By Tony Cheng
BBC News, Beijing
China's government has passed a renewable energy law which is intended to increase production of energy from sustainable sources.
China is the second biggest producer of greenhouse gases
The law, which will come into force early next year, seeks to increase the usage of solar and wind power to 10% of China's total consumption.
However, while the new law has been welcomed, it has been suggested that the targets are over ambitious.
Rising oil prices and concerns over environmental damage prompted the move.
At present China relies on coal for most of its power, mining 1.8bn tons in 2004.
By fixing prices for electricity from solar and wind generated power, the government hopes to create financial incentives for existing operators and attract investment to these new markets.
But while there has been rapid expansion in the sustainable energy sector, it currently provides only a fraction of China's needs.
Wind generated electricity only contributes 0.01% to the power grid. To increase that to 10% in five years is an optimistic target.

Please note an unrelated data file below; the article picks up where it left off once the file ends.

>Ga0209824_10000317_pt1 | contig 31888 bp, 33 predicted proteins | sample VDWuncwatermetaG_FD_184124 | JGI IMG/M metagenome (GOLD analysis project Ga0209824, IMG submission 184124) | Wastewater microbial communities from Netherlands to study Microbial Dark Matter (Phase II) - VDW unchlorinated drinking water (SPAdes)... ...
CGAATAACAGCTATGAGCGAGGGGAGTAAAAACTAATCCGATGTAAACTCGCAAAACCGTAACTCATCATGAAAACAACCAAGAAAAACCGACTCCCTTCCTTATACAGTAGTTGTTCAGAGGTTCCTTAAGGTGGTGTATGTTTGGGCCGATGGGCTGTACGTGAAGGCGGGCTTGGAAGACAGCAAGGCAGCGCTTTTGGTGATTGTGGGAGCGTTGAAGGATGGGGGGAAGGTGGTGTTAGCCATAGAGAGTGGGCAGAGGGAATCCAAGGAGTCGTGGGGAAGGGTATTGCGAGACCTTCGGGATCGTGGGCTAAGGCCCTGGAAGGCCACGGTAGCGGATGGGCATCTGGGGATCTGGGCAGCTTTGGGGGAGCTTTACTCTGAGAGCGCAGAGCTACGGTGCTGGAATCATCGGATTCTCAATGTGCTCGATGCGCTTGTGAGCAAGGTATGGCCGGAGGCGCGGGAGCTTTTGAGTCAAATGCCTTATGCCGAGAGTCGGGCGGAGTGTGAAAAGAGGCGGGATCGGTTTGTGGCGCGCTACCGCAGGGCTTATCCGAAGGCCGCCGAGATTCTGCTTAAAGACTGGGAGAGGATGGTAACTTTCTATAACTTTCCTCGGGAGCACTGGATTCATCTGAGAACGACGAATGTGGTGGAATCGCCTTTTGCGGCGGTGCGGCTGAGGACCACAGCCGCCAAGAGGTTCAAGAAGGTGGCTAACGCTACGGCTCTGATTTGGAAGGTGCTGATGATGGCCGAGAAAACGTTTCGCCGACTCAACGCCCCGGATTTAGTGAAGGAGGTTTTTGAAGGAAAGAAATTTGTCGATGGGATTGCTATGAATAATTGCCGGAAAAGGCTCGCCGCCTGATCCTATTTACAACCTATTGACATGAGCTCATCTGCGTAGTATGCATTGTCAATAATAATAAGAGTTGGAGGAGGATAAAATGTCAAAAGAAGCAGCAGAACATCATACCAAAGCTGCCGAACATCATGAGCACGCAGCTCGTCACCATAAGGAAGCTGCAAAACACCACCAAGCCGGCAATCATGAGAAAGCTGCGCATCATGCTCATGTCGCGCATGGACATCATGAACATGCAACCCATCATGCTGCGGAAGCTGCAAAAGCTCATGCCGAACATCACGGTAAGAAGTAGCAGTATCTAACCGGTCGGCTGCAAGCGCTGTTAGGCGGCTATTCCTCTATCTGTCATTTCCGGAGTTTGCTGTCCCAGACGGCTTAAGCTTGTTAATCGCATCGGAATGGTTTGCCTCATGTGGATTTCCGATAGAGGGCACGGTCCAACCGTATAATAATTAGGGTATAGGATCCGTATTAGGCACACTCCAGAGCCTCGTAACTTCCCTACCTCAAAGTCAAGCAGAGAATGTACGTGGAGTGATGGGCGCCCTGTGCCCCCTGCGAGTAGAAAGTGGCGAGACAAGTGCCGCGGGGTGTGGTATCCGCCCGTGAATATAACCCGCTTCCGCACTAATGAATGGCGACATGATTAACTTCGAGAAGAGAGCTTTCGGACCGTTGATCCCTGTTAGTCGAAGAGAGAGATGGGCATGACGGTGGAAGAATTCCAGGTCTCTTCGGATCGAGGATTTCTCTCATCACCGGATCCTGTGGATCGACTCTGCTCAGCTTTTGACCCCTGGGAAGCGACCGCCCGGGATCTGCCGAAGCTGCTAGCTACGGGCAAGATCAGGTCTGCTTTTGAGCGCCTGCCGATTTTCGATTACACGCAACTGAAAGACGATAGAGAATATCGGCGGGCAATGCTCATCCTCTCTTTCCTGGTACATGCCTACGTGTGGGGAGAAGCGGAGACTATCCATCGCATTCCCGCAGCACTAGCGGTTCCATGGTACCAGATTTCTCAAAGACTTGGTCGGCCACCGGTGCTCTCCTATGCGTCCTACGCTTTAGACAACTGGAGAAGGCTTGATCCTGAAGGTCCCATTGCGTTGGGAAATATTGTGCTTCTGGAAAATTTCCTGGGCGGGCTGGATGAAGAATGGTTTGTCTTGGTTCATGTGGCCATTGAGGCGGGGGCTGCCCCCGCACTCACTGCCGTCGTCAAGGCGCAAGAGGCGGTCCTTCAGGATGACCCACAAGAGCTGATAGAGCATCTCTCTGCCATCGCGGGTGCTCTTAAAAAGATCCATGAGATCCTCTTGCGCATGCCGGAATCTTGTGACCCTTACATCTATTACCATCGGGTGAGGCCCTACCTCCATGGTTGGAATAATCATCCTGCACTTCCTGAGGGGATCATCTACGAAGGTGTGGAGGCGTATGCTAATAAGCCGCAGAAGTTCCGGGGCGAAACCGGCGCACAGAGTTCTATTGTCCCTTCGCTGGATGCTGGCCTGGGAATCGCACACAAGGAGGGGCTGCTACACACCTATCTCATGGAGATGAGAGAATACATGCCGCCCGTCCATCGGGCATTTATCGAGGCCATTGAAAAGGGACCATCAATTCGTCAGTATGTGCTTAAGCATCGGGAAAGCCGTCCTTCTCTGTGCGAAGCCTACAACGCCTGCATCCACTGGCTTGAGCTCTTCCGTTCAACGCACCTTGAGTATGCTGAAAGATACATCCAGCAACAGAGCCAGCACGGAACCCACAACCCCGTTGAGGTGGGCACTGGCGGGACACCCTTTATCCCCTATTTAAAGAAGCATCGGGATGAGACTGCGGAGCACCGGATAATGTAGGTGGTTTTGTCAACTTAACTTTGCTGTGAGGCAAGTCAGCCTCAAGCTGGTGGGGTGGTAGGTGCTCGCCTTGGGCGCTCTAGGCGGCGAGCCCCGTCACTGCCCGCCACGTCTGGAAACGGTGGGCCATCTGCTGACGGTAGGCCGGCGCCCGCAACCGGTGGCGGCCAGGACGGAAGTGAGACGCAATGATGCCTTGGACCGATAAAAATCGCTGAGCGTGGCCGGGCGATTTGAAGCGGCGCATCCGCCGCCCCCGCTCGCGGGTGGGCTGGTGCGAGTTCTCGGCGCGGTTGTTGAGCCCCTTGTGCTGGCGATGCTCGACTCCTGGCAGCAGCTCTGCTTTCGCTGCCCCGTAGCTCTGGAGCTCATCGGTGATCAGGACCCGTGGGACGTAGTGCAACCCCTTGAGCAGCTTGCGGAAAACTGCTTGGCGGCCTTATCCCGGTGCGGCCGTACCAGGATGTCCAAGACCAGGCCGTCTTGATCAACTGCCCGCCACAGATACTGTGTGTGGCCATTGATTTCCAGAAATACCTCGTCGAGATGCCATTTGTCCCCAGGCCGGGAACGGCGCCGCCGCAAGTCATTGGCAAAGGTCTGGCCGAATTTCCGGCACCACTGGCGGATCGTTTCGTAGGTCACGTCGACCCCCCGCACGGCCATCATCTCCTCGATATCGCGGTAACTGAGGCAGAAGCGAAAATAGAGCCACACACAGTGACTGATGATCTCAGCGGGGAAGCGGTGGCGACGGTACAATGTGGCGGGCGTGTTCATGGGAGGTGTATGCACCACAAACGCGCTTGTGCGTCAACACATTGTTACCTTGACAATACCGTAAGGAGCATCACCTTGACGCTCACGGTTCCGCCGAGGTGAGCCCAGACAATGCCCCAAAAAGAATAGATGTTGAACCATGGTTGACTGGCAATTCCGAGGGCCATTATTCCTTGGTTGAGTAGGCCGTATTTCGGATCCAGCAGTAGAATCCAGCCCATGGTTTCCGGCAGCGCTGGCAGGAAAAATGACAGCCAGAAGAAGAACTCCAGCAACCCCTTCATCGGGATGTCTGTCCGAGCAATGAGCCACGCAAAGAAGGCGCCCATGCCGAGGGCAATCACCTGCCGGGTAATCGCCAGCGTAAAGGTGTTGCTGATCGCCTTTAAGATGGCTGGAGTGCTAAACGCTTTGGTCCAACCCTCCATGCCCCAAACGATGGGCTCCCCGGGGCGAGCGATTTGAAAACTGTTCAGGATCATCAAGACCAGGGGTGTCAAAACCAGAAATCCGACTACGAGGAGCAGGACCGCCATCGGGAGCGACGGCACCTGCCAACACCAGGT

Wim Landsink of the Dannan Wind Power Company suspects it will not be attainable.
"It's going to be difficult," he said.
"There is currently a lack of power, there is a huge amount of new power capacity under development, which mainly is still coal (based). I don't think in the coming years the environmental problems will get less, they will still increase."
And there have been arguments about the definition of sustainable energy.
Some members of the governing committee that passed the bill want to include hydroelectric plants, such as the Three Gorges Dam, in that category.
Others argue that the resources and costs involved in such mega projects mean they cannot be included.
But the fact that this law has been passed at all indicates that the environmental costs of China's rapid expansion cannot be borne for much longer.